Labradoodles are charming crossbreed dogs resulting from the mating between a Labrador Retriever and the miniature or standard Poodle. This hybrid is just one of the many Poodle mixes that have become increasingly popular among people with dog allergies.
The goal for the creation of the Labradoodle was to have a hypoallergenic guide dog. That meant creating an intelligent, loyal, and gentle companion with a coat that could trap shed hair and dander. Many Labradoodles possess these qualities, but are highly dependent on the skill and quality of the breeders.
A well-bred and healthy Labradoodle is a versatile, friendly, and affectionate animal that is capable of filling many roles – whether as a family pet or as a working dog.
TemperamentLike both of the parent breeds, Labradoodles tend to be smart and easygoing dogs. As far as personality traits are concerned, every dog can be different depending on the inherited genetics from the parents. However, most Labradoodles are friendly and sweet dogs, since both the Labrador and the Poodle are often family dogs as well. A Labradoodle may take after the Labrador side and be outgoing and playful, or be more like the Poodle side with a reserved and gentle personality. What is common for almost all Labradoodles is that they are not inherently aggressive. They typically get along well with both humans and other dogs. Well-trained and well-socialized Labradoodles are joyful and cheerful dogs, eager to please their humans and willing to go on any adventure. Their high intelligence allows them to be trained to do a variety of tasks, and their sweet disposition and sensitivity to human emotions means they excel at being therapy dogs.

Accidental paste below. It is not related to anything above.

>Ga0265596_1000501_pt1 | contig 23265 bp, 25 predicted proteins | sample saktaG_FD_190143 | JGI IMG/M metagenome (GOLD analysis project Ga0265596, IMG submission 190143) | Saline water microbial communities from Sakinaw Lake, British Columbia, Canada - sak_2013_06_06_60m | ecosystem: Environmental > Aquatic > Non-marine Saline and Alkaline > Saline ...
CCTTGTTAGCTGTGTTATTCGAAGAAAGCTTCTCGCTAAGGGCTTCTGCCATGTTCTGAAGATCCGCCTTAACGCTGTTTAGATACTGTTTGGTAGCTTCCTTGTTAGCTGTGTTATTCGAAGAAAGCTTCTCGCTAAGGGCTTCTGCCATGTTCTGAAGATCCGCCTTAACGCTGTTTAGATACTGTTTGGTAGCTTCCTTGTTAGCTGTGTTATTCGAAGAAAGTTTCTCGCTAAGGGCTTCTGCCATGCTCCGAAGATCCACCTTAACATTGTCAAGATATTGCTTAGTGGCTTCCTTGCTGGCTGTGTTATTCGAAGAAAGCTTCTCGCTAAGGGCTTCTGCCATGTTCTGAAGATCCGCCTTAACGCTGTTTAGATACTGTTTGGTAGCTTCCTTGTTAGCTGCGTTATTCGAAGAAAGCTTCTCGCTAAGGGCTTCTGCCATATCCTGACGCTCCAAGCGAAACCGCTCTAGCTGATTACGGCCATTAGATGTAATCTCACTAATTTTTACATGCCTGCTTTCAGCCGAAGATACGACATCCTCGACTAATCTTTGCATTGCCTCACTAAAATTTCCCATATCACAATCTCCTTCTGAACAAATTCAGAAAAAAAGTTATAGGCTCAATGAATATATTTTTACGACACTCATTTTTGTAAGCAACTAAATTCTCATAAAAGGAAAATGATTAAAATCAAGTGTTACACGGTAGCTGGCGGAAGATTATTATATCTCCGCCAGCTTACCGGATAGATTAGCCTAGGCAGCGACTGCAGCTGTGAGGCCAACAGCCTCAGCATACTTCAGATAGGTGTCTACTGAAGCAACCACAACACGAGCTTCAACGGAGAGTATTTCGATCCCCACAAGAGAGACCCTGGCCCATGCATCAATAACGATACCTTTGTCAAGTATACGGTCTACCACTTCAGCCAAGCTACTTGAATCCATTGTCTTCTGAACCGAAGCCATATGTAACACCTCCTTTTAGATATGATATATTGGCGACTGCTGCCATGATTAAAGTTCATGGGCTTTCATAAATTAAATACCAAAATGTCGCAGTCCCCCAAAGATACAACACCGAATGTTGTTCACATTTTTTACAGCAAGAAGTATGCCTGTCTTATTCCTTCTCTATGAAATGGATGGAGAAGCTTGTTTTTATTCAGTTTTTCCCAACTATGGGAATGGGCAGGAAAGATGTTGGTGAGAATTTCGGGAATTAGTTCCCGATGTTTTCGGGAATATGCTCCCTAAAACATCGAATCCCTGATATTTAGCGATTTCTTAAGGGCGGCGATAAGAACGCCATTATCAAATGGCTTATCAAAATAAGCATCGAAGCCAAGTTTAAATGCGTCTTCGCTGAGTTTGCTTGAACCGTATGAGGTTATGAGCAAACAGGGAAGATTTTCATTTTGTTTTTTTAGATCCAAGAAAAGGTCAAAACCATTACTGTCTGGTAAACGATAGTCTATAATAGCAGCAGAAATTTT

The Ultimate Guide to Labradoodle
In the late 1980s, an Australian breeder named Wally Conron conducted the first intentional crossbreeding of a Labrador Retriever and a Poodle. The resulting dog was named Sultan, and he possessed almost all the positive qualities of both the parent breeds. He had the hypoallergenic coat of the Poodle side, as well as the work ethic and gentle nature of the Labrador side. Sultan went on to be a guide dog for a woman in Hawaii, and he had a long and successful career with her. This success drew the attention of other breeders who saw the merit in having a hypoallergenic guide dog. Because the breed is relatively new, most specimens of the breed will be first-generation or F1 Labradoodles. The 50-50 split in genetics of both parent breeds may result in a variance of traits within each litter. Australian Labradoodles are more tightly regulated than other Labradoodles, as there is an ongoing effort to standardize the breed.
Key Characteristics of Labradoodle
Like both of the parent breeds, Labradoodles tend to be smart and easygoing dogs. As far as personality traits are concerned, every dog can be different depending on the inherited genetics from the parents. However, most Labradoodles are friendly and sweet dogs, since both the Labrador and the Poodle are often family dogs as well.
A Labradoodle may take after the Labrador side and be outgoing and playful, or be more like the Poodle side with a reserved and gentle personality. What is common for almost all Labradoodles is that they are not inherently aggressive. They typically get along well with both humans and other dogs.